The climate missing: a new frontier in missing persons

Families / Law & Policies
Internally Displaced Person (IDP) / Migration / Refugee

By Simon Robins

24 Apr 2024

Extensive experience working with, and supporting, families of the missing has shown that in almost all circumstances the ambiguous loss of not knowing the fate or whereabouts of a loved one is devastating. Given the ongoing global crisis around climate change, a recent academic paper has introduced a new category of missing persons: the climate missing, suggesting that an as-yet undiscussed impact of the climate crisis might be yet more families having to live with the uncertainty of a missing relative.

The new paper identifies three casual routes through which climate change produces missing persons: natural disasters; migration and forced mobility; and social and political conflict. As such, these missing emerge in categories that overlap with existing missing persons, but the drivers of the events that precipitate their going missing are linked to the climate crisis. The paper argues that “‘climate missing’ is emerging as an unignorable side effect of shifting climatic conditions”, with the implication that more families will suffer the torment of not knowing the fate and whereabouts of their loved ones as a result. The scale of the problem is seen in events such as floods and fires that force millions of people to flee their homes each year, with almost 9 million people living in internal displacement due to disasters, according to recent data. Whilst not all disaster displacement is climate-related, as climate change continues to make extreme weather events more common and more intense, even more people are at risk of being forced to flee their homes and risk death in such disasters. The paper lists some recent examples, including hundreds missing in the aftermath of wildfires on the island of Maui, in the US state of Hawaii; over 500 missing in Malawi after being buried in a series of mudslides unleashed by the intense Cyclone Freddy; and 1,200 Bahamians still unaccounted for after 2019’s devastating Hurricane Dorian. The paper also notes that the mechanisms of migration and armed conflict that also drive numbers going missing are themselves intensified by climate change: “While climate is never the only factor in creating disappearances, it is undeniably part of a complex web of explanations for new movements of people across borders and social and political conflict.”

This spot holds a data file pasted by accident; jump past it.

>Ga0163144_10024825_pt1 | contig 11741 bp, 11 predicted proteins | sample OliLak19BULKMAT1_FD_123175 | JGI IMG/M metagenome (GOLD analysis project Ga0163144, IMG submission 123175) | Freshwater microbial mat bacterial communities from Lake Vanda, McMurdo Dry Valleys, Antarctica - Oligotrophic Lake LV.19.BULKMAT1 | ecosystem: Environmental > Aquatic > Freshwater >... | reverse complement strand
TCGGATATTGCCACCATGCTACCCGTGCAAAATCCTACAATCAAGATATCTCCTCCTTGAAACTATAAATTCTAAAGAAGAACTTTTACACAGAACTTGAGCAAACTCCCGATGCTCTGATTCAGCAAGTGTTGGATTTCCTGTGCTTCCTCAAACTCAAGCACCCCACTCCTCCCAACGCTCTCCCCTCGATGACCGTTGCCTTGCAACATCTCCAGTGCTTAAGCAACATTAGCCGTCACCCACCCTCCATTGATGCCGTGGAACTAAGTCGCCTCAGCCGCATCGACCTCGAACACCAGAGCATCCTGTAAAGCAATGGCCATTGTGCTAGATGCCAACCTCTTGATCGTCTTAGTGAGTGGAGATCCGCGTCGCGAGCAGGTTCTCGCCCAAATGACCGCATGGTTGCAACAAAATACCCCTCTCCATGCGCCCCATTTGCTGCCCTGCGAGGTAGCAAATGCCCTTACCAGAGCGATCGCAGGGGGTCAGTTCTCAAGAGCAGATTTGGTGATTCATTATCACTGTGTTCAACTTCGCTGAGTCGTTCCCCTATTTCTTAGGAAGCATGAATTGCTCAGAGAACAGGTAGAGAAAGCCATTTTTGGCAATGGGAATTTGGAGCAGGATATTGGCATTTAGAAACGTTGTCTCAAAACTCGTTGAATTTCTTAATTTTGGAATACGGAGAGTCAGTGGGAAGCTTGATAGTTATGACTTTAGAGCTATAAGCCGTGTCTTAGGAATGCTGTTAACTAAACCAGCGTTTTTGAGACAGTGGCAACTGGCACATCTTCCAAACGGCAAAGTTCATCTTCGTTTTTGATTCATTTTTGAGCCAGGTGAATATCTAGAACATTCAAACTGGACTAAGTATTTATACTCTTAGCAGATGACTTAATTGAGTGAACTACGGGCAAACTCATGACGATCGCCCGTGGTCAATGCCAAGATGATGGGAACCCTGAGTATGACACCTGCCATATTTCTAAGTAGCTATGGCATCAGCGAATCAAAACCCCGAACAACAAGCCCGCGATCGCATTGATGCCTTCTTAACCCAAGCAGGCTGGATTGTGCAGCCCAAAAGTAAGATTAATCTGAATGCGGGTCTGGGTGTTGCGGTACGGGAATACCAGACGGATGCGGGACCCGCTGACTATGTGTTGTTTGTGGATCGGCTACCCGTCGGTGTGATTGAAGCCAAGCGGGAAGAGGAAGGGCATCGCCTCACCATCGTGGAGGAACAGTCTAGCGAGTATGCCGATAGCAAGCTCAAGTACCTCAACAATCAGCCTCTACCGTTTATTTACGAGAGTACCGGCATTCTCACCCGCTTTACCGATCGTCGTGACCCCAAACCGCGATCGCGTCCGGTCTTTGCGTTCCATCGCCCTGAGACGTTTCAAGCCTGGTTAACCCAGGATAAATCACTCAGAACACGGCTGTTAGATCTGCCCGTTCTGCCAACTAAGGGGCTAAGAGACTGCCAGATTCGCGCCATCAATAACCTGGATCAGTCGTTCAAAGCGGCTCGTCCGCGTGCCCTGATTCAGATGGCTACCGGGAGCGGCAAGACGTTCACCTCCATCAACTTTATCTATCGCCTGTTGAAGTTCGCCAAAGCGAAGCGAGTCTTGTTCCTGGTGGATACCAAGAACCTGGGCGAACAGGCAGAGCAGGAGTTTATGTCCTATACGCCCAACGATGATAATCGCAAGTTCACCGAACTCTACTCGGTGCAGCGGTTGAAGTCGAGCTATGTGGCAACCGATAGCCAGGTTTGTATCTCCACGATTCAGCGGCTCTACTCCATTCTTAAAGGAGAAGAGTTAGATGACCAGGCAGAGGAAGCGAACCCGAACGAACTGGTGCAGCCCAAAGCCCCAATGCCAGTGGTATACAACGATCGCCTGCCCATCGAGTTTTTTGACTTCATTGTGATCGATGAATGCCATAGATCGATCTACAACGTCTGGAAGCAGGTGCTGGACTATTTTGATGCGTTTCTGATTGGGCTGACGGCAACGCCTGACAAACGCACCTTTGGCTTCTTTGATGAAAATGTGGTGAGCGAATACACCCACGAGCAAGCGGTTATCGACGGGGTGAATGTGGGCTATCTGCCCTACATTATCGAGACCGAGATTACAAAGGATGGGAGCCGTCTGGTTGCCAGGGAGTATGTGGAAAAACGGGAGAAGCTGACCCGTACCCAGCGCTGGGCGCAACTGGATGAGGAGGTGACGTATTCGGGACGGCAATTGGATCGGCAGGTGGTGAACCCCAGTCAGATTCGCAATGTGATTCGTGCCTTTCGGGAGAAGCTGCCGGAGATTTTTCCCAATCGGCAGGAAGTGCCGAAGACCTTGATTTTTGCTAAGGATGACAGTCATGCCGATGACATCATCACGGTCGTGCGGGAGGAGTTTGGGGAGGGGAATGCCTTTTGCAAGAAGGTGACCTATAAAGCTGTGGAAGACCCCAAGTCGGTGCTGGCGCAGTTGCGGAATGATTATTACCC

The paper analyses these three categories of climate-related missing. First, extreme weather events – such as tropical storms, increased rainfall and greater threats of flooding – are made more intense and frequent by a warming climate. Araos and Wolfe cite the destruction of Derna’s dams in Libya that led to thousands of dead and missing, which was exacerbated by harder soils and reduced vegetation, themselves a result of climate change. Second, climate change is linked to slower onset impacts, such as drought and increased soil salinity, which enhance hunger and poverty and drive increased migration, which is a major contemporary source of persons going missing. Third, armed conflict is seen to be exacerbated by the impacts of climate change: for example, drought, exacerbated by warming, was one factor driving the Syrian conflict, which has generated more than a hundred thousand missing.

Inequality defines where these missing will predominantly be generated, with resource-poor states of the Global South most affected, despite the climate crisis being primarily driven by carbon emissions from the rich Global North. Similarly, the technical and financial resources required to identify the dead who constitute most of the missing are concentrated in the Global North, while most unidentified human remains will be in nations of the Global South where resources of all sorts are limited. This will challenge such states to effectively manage the problem, given the limited medico-legal capacities and the resulting lack of antemortem data that can be used to identify any remains found. Araos and Wolfe argue that this places an obligation on those states that have the greatest responsibility for climate change – i.e. the rich, carbon-burning states of the Global North – to support poorer, less carbon-emitting countries, to both prevent disappearances through financing resilience and adaptation initiatives and also help resolve outstanding missing persons cases.

The paper’s authors make the point that – like climate change itself – any solution to the issue of missing persons will require global cooperation. This is particularly true for those missing in migration, where bodies are found far from the families that are missing people, and international data sharing is required. They outline an agenda to try to confront such issues, noting the need to build forensic capacities in low- and middle-income states and proposing that wealthy states finance such capacity building. They emphasise the need to prioritise both post-impact responses, to quickly resolve missing persons cases, and preventive activities, such as the construction of resilience infrastructure to mitigate the damage of climate impacts. What the paper does not mention however is the need for global political will. Even in the Global North today when migrant bodies are found on Europe’s beaches or in the deserts of Arizona, the principal reason they remain unidentified is not a lack of resources, but a lack of commitment from authorities to do so. Just as an insufficient willingness to address climate change has defined the global response to it, so a precursor to action to address the climate missing is a global acknowledgement that the issue should be addressed.